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Once we use the special needs descriptor, we stop thinking about an individual child, and ingrained assumptions take over. "Oh, yes, we know about special needs kids..." And then, we effectively rob a child of opportunities and put limits on her potential.

Kathie Snow

Words simultaneously reflect and reinforce our attitudes and perceptions; words shape our world. Many disability descriptors evoke feelings and imagery that perpetuate archaic and negative stereotypical perceptions. And these perceptions create a powerful attitudinal barrier—the greatest obstacle to the success and inclusion of individuals with disabilities.

Using People First Language (PFL) is a step in the right direction. (See the PFL article.) And to speak more respectfully, many of us are consigning stigma-laden descriptors, like “high/low functioning,” “developmental age,” “wheelchair bound,” and others, to the junk heap. But one term—special needs—continues to be embraced by many. Because this term is so commonly used, we seldom consider what message it sends or what image it evokes.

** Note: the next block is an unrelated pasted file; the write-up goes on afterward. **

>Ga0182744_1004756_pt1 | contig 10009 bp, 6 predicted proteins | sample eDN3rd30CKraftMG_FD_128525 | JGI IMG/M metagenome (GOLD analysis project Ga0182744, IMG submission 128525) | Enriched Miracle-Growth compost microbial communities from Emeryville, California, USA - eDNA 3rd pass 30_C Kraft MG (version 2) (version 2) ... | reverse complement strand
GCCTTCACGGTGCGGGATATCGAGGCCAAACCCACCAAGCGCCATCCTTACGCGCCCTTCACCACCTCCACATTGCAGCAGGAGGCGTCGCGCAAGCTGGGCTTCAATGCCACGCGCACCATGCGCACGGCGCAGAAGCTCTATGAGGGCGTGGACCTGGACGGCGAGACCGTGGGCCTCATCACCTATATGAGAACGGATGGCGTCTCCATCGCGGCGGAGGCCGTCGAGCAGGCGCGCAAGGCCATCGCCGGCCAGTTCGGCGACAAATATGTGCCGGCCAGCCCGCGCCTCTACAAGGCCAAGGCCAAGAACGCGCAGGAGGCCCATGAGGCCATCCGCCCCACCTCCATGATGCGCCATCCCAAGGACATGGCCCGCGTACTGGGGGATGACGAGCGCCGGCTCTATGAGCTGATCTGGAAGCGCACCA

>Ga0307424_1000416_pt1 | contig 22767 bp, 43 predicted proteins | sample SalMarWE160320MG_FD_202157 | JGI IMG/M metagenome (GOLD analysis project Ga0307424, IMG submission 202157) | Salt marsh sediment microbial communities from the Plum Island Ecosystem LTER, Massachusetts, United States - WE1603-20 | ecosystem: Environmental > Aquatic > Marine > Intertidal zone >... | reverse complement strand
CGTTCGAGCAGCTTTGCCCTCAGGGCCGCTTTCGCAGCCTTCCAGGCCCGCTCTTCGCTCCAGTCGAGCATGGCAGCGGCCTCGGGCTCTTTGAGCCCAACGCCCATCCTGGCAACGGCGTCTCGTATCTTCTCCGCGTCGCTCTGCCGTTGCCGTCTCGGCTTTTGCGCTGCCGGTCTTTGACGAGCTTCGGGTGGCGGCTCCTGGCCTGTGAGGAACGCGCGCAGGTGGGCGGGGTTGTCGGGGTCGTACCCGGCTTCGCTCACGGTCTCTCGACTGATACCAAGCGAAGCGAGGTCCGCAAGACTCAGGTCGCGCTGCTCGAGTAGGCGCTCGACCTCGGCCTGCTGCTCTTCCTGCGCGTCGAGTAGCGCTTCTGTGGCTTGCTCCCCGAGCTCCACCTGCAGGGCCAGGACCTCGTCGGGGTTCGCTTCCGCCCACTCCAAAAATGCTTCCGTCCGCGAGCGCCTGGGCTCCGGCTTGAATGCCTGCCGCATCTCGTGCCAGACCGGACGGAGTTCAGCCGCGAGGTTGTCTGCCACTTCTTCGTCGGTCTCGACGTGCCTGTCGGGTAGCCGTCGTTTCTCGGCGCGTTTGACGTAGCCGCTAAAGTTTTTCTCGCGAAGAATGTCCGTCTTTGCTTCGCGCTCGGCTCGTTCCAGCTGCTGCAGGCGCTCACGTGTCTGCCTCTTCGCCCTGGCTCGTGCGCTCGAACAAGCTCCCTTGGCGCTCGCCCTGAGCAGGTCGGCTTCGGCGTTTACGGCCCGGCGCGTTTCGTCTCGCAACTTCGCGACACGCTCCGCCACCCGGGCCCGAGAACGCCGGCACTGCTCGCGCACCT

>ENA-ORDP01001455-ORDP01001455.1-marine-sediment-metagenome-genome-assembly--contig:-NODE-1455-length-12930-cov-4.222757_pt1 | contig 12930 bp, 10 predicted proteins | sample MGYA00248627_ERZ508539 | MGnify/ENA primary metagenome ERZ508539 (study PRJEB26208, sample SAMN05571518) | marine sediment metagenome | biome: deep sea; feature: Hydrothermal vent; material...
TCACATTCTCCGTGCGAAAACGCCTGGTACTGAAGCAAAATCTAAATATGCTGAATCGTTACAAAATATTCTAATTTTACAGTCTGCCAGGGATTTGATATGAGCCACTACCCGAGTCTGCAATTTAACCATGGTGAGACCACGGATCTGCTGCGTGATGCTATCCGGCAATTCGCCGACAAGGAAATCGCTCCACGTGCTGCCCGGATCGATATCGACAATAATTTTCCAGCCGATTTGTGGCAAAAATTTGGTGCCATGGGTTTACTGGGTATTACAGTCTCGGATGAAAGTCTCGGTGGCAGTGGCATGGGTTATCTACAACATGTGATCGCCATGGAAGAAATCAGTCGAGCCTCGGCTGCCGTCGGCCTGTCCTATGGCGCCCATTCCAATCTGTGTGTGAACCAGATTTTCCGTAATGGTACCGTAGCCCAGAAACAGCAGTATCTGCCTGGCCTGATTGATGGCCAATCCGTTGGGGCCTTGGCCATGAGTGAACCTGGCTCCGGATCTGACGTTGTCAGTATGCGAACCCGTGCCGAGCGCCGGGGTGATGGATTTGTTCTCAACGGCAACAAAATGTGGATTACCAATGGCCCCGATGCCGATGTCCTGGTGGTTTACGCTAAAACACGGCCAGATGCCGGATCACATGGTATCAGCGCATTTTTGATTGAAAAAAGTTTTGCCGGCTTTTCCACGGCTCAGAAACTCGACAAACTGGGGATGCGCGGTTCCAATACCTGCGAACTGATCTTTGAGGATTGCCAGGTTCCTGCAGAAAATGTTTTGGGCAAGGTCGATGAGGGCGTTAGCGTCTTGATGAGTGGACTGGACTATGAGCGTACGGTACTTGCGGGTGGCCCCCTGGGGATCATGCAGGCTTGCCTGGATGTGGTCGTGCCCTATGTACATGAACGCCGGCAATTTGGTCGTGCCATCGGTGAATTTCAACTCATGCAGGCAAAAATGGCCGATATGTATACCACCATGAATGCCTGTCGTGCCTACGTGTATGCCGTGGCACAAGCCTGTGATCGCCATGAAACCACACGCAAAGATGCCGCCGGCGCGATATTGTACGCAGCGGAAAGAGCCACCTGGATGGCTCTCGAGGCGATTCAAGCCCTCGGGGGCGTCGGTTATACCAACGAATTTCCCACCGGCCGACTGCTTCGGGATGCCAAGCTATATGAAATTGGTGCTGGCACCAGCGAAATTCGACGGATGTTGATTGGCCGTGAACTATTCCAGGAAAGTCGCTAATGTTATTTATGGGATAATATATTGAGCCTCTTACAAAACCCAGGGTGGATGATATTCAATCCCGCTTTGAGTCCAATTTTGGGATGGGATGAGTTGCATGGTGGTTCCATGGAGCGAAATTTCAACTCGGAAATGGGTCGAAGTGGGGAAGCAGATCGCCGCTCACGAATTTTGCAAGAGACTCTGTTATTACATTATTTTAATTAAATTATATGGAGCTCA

"Special needs" is a loaded descriptor that has done nothing to improve perceptions and everything to reinforce negative images.​ Click here to continue.

The Case Against "Special Needs"

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